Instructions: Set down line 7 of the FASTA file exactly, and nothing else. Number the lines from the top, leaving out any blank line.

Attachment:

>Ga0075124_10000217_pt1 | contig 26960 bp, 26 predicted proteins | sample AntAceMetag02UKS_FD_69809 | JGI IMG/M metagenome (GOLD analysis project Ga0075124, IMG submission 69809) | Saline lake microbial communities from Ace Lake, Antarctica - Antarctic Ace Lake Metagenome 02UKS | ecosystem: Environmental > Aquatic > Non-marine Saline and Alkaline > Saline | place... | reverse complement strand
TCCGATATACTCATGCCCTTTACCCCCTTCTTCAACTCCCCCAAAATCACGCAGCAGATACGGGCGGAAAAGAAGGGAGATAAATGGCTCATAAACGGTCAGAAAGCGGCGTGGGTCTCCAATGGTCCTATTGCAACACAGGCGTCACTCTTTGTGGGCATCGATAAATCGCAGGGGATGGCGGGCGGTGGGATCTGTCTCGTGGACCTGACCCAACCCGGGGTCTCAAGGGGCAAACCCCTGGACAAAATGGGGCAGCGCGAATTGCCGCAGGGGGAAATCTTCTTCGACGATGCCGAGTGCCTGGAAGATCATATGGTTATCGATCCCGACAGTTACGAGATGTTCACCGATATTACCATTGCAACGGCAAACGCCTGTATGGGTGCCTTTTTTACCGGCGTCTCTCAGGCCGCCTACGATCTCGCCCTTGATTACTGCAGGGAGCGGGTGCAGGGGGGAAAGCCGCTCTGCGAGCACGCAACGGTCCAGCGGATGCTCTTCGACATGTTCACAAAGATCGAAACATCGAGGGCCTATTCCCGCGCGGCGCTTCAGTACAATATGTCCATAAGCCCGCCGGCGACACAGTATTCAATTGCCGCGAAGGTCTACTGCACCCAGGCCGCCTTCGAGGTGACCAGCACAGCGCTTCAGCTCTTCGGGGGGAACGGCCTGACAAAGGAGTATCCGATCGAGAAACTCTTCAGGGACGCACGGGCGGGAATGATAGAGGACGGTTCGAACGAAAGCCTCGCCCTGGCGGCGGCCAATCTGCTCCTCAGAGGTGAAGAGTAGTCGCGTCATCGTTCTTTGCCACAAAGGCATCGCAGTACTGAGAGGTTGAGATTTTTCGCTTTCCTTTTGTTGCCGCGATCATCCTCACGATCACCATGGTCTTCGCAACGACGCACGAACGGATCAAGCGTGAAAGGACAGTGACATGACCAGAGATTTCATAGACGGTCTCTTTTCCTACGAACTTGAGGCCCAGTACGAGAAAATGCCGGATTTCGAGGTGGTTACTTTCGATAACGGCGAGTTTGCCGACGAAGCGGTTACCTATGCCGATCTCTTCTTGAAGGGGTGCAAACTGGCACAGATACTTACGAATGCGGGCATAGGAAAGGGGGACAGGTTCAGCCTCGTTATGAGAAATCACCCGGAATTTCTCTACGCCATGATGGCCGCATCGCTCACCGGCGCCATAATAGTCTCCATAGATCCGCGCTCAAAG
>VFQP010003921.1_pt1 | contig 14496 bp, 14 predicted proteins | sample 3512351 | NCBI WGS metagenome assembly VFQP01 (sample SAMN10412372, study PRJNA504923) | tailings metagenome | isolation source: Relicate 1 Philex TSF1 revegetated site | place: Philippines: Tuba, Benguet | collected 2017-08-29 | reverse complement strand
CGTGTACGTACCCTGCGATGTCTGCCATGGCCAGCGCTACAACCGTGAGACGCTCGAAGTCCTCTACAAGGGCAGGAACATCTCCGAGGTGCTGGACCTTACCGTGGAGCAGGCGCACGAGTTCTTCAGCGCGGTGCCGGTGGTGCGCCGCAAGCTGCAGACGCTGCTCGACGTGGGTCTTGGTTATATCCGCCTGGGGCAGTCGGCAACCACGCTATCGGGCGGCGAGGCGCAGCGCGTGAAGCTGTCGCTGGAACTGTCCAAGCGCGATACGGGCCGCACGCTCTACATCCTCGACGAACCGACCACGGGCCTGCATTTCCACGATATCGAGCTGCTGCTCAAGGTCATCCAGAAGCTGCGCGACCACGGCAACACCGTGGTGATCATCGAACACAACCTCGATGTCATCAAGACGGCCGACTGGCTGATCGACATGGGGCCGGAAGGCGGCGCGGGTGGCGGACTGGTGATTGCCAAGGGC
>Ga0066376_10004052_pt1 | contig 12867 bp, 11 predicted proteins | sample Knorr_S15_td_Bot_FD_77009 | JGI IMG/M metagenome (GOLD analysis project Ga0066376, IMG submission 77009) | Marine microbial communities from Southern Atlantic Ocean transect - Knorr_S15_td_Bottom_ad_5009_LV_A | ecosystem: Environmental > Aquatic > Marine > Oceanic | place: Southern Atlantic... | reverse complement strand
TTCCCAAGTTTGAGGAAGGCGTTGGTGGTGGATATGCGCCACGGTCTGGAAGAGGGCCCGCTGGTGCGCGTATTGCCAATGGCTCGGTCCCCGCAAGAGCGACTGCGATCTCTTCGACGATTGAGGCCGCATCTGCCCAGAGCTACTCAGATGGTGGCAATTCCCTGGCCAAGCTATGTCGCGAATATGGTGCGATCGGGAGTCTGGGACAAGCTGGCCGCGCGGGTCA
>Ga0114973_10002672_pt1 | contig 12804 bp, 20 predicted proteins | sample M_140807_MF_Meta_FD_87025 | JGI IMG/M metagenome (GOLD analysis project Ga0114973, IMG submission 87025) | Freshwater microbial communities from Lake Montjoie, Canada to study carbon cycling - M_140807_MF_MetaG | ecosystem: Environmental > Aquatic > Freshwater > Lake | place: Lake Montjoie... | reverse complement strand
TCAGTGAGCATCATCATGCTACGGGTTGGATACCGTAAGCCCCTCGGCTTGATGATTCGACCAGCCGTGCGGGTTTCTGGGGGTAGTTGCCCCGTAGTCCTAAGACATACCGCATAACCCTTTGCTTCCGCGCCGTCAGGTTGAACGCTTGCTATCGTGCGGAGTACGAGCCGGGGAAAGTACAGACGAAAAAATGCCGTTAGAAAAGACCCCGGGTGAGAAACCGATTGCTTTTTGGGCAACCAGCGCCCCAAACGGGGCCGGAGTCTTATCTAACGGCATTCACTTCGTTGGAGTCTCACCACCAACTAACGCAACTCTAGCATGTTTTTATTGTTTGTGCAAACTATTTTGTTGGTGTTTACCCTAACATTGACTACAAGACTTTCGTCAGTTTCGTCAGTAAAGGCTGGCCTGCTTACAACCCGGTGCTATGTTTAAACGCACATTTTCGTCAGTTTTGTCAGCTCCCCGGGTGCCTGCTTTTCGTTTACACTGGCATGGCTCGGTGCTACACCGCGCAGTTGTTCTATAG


>Ga0114973_10002672_pt1 | contig 12804 bp, 20 predicted proteins | sample M_140807_MF_Meta_FD_87025 | JGI IMG/M metagenome (GOLD analysis project Ga0114973, IMG submission 87025) | Freshwater microbial communities from Lake Montjoie, Canada to study carbon cycling - M_140807_MF_MetaG | ecosystem: Environmental > Aquatic > Freshwater > Lake | place: Lake Montjoie... | reverse complement strand